Anyone bringing a firearm into the territory will be required by law to immediately register it with the V.I. government at the port of entry – and air and seaports will have to set up systems and signs for coordination and enforcement efforts – if legislation introduced and passed during legislative session Wednesday becomes law. Failure to register will be a felony, as it is now.
Sen. Tregenza Roach introduced the measure [Bill 31-0383], saying police had testified in hearings that it is difficult to track weapons coming into the territory, in part because the current system, which does require registering firearms, has a gaping hole.
"The situation that exists right now is that the person leaves the port to go and find the V.I. Police Department, and often the registration does not take place and the firearm ends up in the illegal stream," Roach said.
If enacted, the new law will require registration at the point of entry at the time of entry, he said. It requires law enforcement working for the V.I. Port Authority, Department of Planning and Natural Resources, and the VIPD to collaborate to make sure it takes place and to designate a location at the ports to make registration onsite possible.
He said it also requires signage directing travelers to the location for registration, the requirements of the law and the penalty for failing to register.
"If you leave the port of entry without registration, you will have committed a felony," Roach said.
Senators agreed that guns entering the territory was a difficult and important problem feeding violent crime.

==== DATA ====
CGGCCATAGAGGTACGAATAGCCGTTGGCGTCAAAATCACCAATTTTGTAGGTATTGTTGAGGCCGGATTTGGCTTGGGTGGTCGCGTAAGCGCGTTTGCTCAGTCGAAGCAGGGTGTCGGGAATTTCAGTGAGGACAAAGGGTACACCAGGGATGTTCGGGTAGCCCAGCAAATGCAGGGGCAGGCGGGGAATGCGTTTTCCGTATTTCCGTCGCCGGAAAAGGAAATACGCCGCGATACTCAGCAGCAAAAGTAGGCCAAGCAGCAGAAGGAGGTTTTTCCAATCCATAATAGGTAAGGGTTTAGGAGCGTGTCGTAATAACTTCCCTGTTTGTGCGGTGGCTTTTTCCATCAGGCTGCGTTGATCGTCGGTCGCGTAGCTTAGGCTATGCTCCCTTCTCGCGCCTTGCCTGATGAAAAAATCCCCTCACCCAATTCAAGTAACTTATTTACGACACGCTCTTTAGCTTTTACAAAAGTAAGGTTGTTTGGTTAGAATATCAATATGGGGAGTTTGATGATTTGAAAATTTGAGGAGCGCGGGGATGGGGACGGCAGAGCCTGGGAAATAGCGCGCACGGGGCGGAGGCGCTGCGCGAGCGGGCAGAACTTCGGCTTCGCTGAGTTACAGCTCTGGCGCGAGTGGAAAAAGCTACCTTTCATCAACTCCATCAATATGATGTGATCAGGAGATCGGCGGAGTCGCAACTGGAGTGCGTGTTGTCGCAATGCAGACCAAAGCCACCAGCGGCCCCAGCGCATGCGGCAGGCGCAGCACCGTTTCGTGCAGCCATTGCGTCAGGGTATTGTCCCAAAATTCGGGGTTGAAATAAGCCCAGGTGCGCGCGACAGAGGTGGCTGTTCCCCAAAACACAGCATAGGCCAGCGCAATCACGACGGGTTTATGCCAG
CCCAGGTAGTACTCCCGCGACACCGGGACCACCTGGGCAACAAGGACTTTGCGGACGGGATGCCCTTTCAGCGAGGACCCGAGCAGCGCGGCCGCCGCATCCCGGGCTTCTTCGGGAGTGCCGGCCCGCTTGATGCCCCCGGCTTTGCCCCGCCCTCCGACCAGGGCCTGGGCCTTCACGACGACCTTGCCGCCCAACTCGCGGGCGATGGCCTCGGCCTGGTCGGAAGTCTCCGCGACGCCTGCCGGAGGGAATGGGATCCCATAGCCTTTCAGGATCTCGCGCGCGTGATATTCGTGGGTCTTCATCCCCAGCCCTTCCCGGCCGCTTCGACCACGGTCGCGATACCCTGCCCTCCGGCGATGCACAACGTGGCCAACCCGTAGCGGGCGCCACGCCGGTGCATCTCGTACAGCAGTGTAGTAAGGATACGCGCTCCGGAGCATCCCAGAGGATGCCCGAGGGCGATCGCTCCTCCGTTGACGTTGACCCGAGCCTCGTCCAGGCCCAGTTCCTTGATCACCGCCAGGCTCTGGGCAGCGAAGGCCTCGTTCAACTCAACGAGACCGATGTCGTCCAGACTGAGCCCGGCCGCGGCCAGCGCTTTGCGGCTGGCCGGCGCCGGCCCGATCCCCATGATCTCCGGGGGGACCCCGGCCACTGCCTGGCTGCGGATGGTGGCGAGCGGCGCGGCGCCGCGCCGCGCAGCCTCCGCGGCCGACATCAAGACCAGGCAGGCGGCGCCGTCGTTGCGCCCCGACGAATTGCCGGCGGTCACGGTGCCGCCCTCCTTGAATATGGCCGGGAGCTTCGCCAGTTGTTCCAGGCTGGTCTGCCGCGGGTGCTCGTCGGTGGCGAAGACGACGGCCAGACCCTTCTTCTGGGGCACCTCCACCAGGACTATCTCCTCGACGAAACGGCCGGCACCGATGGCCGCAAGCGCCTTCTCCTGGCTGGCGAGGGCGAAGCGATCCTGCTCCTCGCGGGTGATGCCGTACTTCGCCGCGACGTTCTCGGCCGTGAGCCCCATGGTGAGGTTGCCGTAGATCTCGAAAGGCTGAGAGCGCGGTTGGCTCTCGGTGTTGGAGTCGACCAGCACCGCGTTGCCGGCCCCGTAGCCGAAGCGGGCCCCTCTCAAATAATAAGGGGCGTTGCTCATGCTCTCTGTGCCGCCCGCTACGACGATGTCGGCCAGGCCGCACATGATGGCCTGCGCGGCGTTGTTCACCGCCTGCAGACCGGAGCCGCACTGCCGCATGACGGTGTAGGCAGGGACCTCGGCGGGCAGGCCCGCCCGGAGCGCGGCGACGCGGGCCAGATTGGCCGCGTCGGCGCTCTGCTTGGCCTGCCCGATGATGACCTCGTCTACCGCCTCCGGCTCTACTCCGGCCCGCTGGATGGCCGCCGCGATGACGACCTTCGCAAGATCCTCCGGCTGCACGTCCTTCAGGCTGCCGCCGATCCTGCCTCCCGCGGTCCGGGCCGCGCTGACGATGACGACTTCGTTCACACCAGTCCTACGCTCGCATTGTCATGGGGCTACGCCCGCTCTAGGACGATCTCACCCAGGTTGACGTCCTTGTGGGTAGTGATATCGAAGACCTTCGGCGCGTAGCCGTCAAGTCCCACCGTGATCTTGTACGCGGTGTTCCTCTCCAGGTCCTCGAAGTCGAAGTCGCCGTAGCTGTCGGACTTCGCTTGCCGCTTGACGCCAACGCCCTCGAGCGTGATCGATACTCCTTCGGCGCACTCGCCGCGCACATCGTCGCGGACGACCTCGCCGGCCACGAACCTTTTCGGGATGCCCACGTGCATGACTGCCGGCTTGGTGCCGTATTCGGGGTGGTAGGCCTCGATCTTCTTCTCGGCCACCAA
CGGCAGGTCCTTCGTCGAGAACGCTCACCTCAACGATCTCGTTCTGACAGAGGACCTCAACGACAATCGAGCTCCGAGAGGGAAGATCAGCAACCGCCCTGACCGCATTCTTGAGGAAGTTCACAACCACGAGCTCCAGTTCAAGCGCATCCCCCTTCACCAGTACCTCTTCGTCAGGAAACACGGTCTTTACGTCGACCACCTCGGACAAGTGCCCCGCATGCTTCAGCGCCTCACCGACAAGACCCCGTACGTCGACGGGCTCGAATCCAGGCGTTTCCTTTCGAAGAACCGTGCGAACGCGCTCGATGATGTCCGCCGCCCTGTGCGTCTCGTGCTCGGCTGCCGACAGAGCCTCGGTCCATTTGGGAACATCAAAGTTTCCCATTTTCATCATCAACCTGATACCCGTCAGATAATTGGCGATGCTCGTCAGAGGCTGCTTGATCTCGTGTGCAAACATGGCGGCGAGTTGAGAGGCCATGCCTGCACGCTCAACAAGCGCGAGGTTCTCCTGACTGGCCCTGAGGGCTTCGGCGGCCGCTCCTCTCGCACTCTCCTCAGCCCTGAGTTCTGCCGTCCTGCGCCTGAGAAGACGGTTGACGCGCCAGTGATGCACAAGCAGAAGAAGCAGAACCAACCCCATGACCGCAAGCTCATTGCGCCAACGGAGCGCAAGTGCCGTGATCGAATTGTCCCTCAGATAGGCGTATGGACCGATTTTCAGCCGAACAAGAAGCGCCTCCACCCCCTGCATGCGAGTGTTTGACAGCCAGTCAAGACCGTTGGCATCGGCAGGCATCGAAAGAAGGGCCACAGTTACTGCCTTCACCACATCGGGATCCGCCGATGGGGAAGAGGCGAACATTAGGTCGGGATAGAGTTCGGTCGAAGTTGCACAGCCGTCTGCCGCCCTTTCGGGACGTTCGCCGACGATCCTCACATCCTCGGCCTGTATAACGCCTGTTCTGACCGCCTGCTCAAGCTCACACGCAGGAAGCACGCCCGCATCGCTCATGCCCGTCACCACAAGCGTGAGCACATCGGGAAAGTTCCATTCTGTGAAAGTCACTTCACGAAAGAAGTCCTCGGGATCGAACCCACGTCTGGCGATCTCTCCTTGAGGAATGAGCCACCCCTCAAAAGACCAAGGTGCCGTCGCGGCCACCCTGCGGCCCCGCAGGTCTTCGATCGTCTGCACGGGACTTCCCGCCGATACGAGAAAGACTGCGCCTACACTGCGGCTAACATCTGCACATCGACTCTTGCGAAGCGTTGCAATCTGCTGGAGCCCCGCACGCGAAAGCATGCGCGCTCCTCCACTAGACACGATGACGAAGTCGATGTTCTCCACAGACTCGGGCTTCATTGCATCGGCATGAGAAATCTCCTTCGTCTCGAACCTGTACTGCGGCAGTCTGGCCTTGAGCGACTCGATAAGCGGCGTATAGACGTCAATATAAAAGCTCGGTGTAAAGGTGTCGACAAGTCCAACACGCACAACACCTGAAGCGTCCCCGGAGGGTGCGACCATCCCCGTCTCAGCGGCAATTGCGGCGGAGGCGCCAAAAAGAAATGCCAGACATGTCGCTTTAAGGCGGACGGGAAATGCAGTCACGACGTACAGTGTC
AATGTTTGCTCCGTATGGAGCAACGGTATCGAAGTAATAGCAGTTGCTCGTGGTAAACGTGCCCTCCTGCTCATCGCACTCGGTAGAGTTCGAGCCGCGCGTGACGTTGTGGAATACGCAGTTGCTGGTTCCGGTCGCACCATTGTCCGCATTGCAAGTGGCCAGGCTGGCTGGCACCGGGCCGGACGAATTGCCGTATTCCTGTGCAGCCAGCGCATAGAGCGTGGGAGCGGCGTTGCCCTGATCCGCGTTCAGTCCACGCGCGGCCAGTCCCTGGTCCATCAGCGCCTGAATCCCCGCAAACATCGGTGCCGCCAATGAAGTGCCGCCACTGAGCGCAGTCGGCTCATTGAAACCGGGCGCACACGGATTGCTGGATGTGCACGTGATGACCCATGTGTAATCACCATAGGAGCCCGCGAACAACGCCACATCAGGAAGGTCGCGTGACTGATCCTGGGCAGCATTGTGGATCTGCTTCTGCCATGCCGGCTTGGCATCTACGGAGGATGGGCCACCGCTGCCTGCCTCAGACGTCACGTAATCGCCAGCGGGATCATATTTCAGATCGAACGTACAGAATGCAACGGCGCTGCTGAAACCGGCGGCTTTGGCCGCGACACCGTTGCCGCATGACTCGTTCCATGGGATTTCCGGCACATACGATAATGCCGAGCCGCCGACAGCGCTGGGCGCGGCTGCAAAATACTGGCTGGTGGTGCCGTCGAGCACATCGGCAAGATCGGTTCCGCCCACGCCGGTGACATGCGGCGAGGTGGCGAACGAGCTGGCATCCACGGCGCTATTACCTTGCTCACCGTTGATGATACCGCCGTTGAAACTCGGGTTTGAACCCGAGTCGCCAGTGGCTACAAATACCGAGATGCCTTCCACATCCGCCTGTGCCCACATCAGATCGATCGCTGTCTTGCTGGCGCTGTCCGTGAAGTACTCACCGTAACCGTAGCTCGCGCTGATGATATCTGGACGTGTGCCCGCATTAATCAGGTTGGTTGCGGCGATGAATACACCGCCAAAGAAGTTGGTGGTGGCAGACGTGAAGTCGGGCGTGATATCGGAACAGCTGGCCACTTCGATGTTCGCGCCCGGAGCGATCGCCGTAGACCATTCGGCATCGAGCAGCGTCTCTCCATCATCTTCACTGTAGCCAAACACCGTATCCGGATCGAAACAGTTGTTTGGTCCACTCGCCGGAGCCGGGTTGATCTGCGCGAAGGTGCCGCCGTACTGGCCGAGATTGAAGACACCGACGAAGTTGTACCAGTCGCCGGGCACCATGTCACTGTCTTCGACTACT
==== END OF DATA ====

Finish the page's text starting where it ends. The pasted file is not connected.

"We have limited resources to protect our borders. … We need to do what we need to do," Sen. Kenneth Gittens said.
Senators also approved two bills from Sen. Kurt Vialet. One would expand the circumstances under which medical practitioners can get temporary licensure in the territory, but only if the services are not available through hospitals or other federally certified institutions; to require the request be accompanied by a letter justifying the need; and requiring physicians so licensed to accept Medicare and Medicaid.
The other bill would require the various medical licensing boards, from dentistry to naturopathy, to perform criminal background checks on license applicants. Senators amended it to expand the types of companies that can perform background checks. And it appropriates $90,000 from the Interest Revenue Fund to pay Continuum Care for "uncompensated home health care.
A measure from Sen. Nereida Rivera-O’Reilly will require health care providers to accept Medicare and Medicaid if they receive V.I. government financial assistance toward the payment of medical malpractice insurance premiums.
Another measure from Rivera-O’Reilly authorizes the Department of Health to perform a comprehensive study of violence and public health in the territory as part of its federal report and health care plan for the year 2020.
All the above measures were approved 15-0 and sent on to the governor for his signature.